Dublin Villager

Issue 48

Revenue to keep district in black through 2015-16

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A five-year forecast was approved by the Dublin Board of Education last week that showed a deficit by the 2014-15 fiscal year.

The passage of Issue 48, however, would ensure funding through the 2015-16 school year, District Treasurer Stephen Osborne said.

Dublin City Schools will ask voters to approve a combined 6.4-mill operating levy and $15.87-million bond issue -- Issue 48 in Franklin County -- on the Nov. 6 ballot.

The tax issue, district officials have said, will fund the district through 2016.

The bond portion of the issue would fund maintenance, equipment and technology around the district in addition to improvements to the Davis Middle School commons area, the traffic flow at Riverside Elementary School and new HVAC and fire alarm systems at Deer Run Elementary School.

If approved by voters, Issue 48 would cost homeowners an additional $213 per $100,000 assessed home value annually.

The five-year forecast approved by the board of education last week did not include any potential levy funds, per state law, Osborne said.

"It was without because we cannot submit it to the state with any pending issue," he said.

Without Issue 48, the district's ending cash balance is expected to decrease from $25.8 million in the 2012-13 fiscal year to $6.3 million the next year and then go into deficit spending by $21 million in the 2014-15 fiscal year.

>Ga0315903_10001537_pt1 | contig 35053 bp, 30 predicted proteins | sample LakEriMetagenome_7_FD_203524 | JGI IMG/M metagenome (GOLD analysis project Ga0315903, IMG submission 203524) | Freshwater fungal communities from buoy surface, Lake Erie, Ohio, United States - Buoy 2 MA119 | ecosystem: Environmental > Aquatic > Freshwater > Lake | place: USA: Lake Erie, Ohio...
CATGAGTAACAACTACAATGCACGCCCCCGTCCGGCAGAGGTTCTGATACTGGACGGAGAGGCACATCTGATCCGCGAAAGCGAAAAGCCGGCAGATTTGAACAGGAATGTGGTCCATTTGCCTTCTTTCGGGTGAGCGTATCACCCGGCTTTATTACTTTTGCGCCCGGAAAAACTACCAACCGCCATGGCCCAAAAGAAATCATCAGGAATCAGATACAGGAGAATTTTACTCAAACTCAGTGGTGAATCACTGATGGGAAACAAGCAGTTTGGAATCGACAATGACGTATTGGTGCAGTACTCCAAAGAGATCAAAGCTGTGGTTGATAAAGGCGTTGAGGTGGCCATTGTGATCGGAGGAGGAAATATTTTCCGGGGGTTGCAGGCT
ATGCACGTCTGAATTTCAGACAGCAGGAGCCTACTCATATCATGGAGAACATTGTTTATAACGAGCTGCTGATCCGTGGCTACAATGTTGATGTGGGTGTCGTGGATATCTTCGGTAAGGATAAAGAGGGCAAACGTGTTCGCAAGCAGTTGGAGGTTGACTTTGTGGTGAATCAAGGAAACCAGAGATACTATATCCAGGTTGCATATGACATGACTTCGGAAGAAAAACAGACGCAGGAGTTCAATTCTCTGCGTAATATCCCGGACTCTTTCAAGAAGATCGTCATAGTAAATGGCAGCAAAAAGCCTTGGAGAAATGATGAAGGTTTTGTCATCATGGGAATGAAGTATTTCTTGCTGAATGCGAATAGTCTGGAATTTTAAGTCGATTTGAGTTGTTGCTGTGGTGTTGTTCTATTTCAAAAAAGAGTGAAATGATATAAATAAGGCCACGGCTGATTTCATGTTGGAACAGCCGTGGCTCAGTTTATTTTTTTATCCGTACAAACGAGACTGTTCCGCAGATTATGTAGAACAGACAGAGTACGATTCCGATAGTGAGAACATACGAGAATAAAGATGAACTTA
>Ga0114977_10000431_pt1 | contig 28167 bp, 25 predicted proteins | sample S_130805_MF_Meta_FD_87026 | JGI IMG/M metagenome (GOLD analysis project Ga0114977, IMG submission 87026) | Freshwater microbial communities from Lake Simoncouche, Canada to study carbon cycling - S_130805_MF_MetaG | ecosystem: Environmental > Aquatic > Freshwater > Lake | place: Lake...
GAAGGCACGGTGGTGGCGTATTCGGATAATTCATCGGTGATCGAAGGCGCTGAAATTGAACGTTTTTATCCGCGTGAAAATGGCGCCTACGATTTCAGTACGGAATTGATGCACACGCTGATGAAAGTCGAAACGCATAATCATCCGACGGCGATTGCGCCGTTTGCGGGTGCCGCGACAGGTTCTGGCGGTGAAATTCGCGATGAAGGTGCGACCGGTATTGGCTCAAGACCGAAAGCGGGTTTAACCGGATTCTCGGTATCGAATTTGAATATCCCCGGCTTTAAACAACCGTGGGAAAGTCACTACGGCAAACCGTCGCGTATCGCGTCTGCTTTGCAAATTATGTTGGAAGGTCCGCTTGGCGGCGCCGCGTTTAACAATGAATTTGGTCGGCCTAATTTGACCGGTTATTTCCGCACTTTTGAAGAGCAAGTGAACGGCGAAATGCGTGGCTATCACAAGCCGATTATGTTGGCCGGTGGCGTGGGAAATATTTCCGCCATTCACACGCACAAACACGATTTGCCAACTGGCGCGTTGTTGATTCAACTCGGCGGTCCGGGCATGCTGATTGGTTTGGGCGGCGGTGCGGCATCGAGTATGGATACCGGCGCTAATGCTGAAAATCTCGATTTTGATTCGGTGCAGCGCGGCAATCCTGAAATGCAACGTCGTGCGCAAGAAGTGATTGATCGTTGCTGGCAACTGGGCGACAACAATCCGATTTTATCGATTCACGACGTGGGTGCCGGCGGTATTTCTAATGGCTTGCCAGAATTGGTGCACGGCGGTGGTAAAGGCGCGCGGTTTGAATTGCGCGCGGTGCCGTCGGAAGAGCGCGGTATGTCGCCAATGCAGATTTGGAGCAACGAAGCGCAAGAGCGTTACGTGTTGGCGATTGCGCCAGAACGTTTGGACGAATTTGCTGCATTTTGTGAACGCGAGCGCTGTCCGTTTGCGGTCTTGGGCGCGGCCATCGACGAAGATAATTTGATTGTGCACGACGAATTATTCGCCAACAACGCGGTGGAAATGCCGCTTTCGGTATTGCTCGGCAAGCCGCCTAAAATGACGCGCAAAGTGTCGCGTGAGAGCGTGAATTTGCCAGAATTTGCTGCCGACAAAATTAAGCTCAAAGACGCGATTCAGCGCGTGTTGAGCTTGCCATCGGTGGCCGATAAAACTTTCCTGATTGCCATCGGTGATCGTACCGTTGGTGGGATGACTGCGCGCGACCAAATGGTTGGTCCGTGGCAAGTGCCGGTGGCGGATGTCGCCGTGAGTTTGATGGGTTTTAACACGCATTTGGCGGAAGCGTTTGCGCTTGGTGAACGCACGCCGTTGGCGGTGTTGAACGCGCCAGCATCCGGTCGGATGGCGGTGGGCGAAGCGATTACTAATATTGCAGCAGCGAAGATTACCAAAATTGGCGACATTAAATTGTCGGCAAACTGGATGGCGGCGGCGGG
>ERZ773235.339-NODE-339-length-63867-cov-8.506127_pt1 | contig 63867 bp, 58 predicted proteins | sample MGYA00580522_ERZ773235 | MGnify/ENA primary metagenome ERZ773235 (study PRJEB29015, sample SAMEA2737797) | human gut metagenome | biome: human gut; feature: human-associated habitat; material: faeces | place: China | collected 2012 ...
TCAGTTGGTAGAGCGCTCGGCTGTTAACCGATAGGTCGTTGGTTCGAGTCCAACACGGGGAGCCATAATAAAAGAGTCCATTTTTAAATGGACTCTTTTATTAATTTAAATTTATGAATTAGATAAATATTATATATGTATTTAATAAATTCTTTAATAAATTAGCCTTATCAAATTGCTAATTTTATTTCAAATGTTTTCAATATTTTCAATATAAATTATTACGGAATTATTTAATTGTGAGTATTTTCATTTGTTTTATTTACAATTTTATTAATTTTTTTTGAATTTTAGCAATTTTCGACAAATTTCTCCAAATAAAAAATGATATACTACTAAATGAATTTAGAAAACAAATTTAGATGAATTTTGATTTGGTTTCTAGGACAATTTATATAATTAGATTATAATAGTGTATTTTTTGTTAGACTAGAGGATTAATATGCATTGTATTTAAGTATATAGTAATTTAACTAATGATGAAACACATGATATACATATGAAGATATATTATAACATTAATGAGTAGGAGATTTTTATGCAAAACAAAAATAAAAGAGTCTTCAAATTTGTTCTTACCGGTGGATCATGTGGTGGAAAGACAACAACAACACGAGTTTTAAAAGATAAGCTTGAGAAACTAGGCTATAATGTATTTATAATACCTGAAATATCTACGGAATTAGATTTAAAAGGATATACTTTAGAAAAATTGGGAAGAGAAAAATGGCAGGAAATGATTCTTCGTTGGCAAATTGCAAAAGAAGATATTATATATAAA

The ending cash balance would likely be less, Osborne said, because the district might have to use general fund revenue to cover items that would have been covered by the bond portion of Issue 48.

"When you look at the five-year forecast as is for 2014-15, (the ending cash balance) is $6.3 million," he said.

"That would be reduced by probably $1.5 million to $2 million for items we include in the bond issue, but wouldn't have the bond issue for."

Dublin City Schools usually funds construction, improvements and maintenance through bond funds, but would have to fund any needed improvements through the general fund, Osborne said.

"About $2 million would have to come out of that to cover items we right now cover in bond funds," he said.

If Issue 48 is approved by voters next month, Osborne said, the ending cash balance would increase to $33.4 million at the end of the 3013-14 fiscal year, $23.9 million in 2014-15 and $8.7 million at the end of the 2015-16 school year.

"That's including collections that would start in January of 2013 should the levy pass in November," Osborne said.

The district tries to keep a 30-day cash balance on hand, but is expected to fall below that despite levy passage or failure.

Osborne said it wouldn't be unusual to fall below the 30-day cash balance, even if Issue 48 would pass.

"That's typical at this point," he said. "We're still three years out.

"The 30-day cash balance is around $15.5 million but (the $8.7 million ending cash balance) is four years until we get to that point," Osborne said.

"It's very consistent with where we usually are with millage when we ask for a levy."

Issue 48 follows a failed combined bond and levy issue proposed in 2011. Last fall, the district asked voters to approve a 7.2-mill operating levy and $25-million bond issue.

After the rejection, the district cut about $7.1 million from its budget.

If Issue 48 is rejected by voters Nov. 6, the district is planning to institute $10 million in cuts.

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